With fall fast approaching we turn to analyses of football. Since high school football
is played on Friday nights, college on Saturdays, and the NFL on Sundays, we follow
that order of presentation and let the big boys headline the publication of findings.
Overall, college football has yielded a trend of declining game interest across a
variety of indicators. Total attendance across all tracked Division I teams (N = 254)
has declined from 43,986,352 in 2013 to 41,284,179 in 2017, or 74.7% of total
stadium capacity to 71.7%. Average attendance has also decreased in that period
from 27,507 to 26,362 as has median attendance (17,492 in 2013 to 16,567 in
Week over week variance increased from 2013 to 2016, but suddenly dropped
below 2013 levels in 2017. It’s too soon to know whether last year’s dip is in
inflection point of bucking the trend, but if variance stays low as attendance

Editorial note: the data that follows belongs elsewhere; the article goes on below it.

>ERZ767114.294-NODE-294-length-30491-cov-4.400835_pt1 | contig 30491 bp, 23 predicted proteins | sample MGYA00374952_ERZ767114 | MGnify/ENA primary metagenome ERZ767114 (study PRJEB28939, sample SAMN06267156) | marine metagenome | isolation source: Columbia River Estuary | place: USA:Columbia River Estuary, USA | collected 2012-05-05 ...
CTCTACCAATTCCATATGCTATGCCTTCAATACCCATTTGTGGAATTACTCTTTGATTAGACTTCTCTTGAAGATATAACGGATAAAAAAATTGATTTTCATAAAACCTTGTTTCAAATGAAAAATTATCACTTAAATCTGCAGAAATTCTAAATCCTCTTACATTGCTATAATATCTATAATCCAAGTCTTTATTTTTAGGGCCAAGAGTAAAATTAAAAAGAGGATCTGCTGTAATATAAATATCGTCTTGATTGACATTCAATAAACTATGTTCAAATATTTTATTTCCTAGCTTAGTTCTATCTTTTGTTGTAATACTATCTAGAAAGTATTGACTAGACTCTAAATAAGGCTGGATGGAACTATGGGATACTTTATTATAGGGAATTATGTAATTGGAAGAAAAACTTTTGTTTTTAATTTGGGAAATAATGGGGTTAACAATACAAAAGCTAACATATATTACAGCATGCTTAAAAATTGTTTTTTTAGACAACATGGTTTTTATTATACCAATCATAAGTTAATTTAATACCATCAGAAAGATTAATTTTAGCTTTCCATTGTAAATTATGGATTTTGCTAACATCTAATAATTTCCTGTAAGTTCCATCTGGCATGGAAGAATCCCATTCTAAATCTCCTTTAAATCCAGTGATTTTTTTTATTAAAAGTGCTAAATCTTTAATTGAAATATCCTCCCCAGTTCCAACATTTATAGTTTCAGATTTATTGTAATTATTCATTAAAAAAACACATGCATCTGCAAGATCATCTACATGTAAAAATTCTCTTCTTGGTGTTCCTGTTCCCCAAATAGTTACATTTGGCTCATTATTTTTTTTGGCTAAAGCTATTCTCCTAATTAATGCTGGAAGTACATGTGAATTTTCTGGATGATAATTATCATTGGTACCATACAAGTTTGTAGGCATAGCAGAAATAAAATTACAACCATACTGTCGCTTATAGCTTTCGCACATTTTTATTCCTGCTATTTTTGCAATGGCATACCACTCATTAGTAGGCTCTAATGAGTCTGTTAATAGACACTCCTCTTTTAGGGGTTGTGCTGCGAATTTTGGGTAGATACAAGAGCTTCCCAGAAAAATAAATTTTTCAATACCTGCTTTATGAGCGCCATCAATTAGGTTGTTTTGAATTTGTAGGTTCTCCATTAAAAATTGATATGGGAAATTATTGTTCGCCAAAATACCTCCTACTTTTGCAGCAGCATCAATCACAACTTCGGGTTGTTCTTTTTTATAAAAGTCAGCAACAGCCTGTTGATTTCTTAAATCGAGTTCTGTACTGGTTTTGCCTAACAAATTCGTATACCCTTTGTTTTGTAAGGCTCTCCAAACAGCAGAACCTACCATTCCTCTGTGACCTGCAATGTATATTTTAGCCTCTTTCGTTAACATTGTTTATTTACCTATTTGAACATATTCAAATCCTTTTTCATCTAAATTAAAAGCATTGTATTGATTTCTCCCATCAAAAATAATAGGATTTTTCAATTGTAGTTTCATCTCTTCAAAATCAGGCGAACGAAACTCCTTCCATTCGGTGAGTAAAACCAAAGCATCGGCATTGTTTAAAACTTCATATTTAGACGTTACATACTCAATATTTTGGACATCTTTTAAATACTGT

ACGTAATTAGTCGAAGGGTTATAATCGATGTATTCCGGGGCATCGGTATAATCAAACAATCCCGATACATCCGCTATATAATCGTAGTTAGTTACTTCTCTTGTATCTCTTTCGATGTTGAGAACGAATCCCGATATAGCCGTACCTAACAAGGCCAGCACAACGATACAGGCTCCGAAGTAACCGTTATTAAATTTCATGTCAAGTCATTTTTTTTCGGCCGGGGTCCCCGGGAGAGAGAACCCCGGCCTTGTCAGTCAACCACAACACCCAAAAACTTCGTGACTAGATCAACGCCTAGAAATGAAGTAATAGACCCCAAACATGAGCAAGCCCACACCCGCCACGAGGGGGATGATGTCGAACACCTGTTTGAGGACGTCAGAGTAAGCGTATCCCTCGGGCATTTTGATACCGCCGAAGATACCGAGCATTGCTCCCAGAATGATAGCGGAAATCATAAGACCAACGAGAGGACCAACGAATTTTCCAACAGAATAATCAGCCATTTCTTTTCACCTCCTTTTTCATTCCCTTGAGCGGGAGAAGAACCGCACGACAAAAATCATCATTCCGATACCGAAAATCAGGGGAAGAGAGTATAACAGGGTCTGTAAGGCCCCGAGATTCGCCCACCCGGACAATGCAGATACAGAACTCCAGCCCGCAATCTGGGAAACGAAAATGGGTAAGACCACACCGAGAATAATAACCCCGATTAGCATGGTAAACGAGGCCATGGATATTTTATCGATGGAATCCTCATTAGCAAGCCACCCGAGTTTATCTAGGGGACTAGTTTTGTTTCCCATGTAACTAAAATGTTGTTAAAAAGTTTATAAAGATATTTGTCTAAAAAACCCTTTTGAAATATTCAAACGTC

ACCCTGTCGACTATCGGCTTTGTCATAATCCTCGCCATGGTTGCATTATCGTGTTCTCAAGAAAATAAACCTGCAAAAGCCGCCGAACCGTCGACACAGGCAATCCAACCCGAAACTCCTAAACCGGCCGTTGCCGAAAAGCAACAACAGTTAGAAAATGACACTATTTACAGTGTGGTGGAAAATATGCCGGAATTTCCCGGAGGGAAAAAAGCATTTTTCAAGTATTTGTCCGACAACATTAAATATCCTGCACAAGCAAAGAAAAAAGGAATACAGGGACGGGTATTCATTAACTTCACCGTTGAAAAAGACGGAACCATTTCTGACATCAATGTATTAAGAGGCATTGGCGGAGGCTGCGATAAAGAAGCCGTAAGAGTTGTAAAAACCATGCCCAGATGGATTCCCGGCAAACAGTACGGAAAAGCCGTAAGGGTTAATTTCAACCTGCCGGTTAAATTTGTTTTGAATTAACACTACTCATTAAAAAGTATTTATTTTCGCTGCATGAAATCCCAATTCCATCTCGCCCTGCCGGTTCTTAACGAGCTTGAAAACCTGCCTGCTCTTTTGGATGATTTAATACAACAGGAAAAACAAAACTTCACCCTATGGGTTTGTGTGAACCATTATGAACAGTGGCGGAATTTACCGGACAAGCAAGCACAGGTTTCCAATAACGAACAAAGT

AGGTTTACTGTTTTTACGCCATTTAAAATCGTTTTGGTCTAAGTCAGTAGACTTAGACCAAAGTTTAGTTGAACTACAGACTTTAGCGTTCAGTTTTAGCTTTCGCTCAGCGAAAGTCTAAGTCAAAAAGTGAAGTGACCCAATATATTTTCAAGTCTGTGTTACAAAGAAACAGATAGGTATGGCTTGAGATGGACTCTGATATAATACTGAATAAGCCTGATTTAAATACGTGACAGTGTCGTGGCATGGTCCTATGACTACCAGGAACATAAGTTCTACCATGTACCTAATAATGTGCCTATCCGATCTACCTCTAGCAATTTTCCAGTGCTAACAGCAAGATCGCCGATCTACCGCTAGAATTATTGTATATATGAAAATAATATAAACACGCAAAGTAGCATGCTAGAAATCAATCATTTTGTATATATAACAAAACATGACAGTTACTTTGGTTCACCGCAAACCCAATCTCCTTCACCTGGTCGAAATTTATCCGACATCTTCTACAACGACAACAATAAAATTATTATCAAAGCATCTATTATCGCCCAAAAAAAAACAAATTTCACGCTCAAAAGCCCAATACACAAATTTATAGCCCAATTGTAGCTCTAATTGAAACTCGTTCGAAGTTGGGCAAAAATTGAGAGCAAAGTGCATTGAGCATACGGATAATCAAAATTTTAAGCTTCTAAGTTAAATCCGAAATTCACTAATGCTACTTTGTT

continues to decline, this suggests that even popular teams are having trouble
drawing a crowd and not even experiential luxury is enough of a draw. With
increasing coverage of CTE and brain injury as a result of football, sports fans may
be turning their attention elsewhere. If an examination of NFL football yields similar
declines there may be a fair amount of truth to this hypotheses. Stay tuned for our
next post about the attendance performance of individual NCAA football teams.
|Year||Attendance||Capacity||Attendance %||Average||Standard Deviation||Minimum||Median||Variance|
The NFL preseason has started, and the college football season is only a few weeks away, so be sure to check out a FanWide game watch party at a local bar or restaurant.